There have been countless instances of paintings by the Masters getting stolen and, worse, later being found to be not genuine. So, what was first thought to be a lost-and-found Pablo Picasso painting is now being dismissed by several as a fake. Romanian officials said they had recovered a Picasso painting stolen in a 2012 heist. But a novelist, who claims to have found the painting beneath a tree, now claims the work's reappearance is part of an elaborate hoax. "Tete d'Arlequin" was one of seven artworks snatched from the Kunsthal museum in Rotterdam six years ago. Romania's anti-organised crime agency said in a statement that it was "investigating the circumstances in which a Picasso-signed painting worth about 800,000 euros ($913,000) was found in Tulcea County." However, writer Mira Feticu, who has previously penned a novel about the Kunsthal heist, described the alleged discovery as a "publicity stunt." The novelist told Dutch public broadcaster NOS that she received an anonymous letter alerting her to the painting's whereabouts around 10 days ago. She claims to have subsequently unearthed a canvas in a forest in eastern Romania. But Feticu said that she then received an email from two Belgian directors who admitted to tipping her off as part of a project called "True Copy." Images retweeted by Feticu appear to show her with what she at first believed to be the original Picasso canvas.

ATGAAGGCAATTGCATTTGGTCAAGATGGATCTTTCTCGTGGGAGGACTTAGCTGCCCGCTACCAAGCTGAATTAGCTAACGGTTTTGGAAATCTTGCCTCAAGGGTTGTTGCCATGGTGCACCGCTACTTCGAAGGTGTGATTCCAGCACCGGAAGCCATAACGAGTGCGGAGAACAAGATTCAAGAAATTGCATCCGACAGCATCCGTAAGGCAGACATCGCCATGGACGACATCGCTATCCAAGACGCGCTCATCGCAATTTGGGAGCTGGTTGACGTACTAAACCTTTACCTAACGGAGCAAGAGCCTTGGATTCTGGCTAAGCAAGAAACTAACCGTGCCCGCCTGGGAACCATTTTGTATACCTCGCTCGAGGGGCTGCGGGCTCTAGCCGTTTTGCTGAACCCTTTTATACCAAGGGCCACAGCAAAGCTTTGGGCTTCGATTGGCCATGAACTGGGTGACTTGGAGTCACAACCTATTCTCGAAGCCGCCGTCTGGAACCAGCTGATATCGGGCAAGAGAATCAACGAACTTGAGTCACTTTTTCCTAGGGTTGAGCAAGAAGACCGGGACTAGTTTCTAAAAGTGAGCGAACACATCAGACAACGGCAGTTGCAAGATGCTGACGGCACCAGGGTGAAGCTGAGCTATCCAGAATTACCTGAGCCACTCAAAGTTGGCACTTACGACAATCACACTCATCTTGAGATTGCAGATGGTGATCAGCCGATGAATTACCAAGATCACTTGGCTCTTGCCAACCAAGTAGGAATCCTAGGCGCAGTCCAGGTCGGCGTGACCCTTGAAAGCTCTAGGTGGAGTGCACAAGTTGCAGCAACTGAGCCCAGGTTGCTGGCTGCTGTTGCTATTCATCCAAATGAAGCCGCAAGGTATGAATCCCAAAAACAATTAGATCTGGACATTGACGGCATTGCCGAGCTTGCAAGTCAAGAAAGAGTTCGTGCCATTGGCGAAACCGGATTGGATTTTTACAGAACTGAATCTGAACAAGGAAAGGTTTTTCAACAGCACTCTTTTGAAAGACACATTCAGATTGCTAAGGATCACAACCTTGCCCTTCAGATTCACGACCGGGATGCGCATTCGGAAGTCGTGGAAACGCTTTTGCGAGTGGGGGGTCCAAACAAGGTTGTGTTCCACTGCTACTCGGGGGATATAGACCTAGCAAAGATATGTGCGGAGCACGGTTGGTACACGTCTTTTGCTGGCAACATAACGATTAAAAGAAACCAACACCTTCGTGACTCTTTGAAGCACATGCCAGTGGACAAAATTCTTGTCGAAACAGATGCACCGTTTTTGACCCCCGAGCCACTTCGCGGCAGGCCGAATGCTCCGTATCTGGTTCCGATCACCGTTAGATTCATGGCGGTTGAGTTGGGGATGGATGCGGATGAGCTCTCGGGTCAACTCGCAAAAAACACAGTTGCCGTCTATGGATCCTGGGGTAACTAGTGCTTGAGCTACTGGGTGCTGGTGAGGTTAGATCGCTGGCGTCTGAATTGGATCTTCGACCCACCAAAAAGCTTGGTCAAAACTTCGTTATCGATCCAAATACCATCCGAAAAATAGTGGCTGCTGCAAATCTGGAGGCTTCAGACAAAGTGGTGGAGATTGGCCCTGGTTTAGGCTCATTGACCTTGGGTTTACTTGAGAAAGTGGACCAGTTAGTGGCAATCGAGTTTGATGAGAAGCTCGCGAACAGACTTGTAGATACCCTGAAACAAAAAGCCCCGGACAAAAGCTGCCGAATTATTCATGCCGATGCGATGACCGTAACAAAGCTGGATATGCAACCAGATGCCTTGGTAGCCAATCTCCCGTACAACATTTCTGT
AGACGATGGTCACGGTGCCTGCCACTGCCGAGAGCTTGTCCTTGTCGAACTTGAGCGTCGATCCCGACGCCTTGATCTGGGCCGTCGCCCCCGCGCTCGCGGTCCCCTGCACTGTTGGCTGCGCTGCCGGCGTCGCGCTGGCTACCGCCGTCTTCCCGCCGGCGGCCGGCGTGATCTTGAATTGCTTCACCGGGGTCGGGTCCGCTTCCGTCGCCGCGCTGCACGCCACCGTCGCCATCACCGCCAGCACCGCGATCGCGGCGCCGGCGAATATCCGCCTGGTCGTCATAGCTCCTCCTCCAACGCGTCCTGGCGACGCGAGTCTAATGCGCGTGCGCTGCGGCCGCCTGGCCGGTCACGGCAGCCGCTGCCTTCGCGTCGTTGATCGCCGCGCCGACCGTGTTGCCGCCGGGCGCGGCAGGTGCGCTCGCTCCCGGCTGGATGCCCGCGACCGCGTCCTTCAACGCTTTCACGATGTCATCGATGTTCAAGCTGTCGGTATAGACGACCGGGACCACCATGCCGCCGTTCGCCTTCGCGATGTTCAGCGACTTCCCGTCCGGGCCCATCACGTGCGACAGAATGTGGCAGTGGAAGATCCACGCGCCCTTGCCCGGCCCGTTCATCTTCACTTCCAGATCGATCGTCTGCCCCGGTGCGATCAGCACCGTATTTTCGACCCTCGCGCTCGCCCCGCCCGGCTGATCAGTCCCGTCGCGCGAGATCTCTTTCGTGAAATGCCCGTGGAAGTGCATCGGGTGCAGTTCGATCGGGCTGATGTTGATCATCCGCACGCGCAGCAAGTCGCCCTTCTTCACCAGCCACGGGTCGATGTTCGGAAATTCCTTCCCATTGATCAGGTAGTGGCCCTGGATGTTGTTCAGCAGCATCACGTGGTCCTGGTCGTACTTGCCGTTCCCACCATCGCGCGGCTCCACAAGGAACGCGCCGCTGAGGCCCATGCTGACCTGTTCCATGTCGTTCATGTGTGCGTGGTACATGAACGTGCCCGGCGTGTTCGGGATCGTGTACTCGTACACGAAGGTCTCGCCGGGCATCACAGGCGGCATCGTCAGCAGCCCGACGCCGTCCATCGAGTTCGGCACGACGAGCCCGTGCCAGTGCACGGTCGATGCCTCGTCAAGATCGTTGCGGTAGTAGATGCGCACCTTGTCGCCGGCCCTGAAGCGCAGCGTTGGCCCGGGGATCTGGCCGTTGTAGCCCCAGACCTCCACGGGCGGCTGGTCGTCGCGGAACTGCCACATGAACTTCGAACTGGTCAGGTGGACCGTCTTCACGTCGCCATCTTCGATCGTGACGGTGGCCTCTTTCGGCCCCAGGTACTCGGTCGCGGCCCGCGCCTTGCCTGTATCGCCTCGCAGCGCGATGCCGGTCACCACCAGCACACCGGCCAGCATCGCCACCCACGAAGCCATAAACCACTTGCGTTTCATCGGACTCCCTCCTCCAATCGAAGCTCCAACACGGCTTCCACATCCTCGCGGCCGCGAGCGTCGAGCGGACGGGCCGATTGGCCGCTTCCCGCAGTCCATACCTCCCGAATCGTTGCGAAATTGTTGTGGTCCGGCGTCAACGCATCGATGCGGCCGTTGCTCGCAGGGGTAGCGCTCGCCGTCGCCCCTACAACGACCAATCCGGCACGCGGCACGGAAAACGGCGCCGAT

A website apparently connected to the Belgian pair describes the project as a "performance" created "with a view to bringing back Picasso's 'Tête d'Arlequin.'" It references infamous Dutch forger, Geert Jan Jansen, explaining that the project "revolves around the life of a forger and the inherent question of the value of truth." The site goes on to list a number of news stories reporting the alleged discovery. The Kunsthal raid shook the art world in 2012, and Romanian prosecutors valued the total haul at 18 million euros ($21 million). The thieves are believed to have entered through a back door, with security camera footage appearing to show them carrying out the paintings minutes later. Other items stolen in the heist included Henri Matisse's "La Liseuse en Blanc et Jaune" and Monet's paintings "Waterloo Bridge, London" and "Charing Cross Bridge, London." Works by Paul Gauguin, Lucian Freud and Meijer de Haan also went missing in the raid. In 2013, four Romanians were convicted in connection with the heist and ordered to reimburse insurers the full 18 million euros. Sunday's statement by Romanian authorities said that efforts to authenticate the artwork are underway. Director of the Kunsthal, Emily Ansenk, said that the museum was still waiting for news on the investigation. "We would have found it even better if the work by Picasso had actually been found undamaged."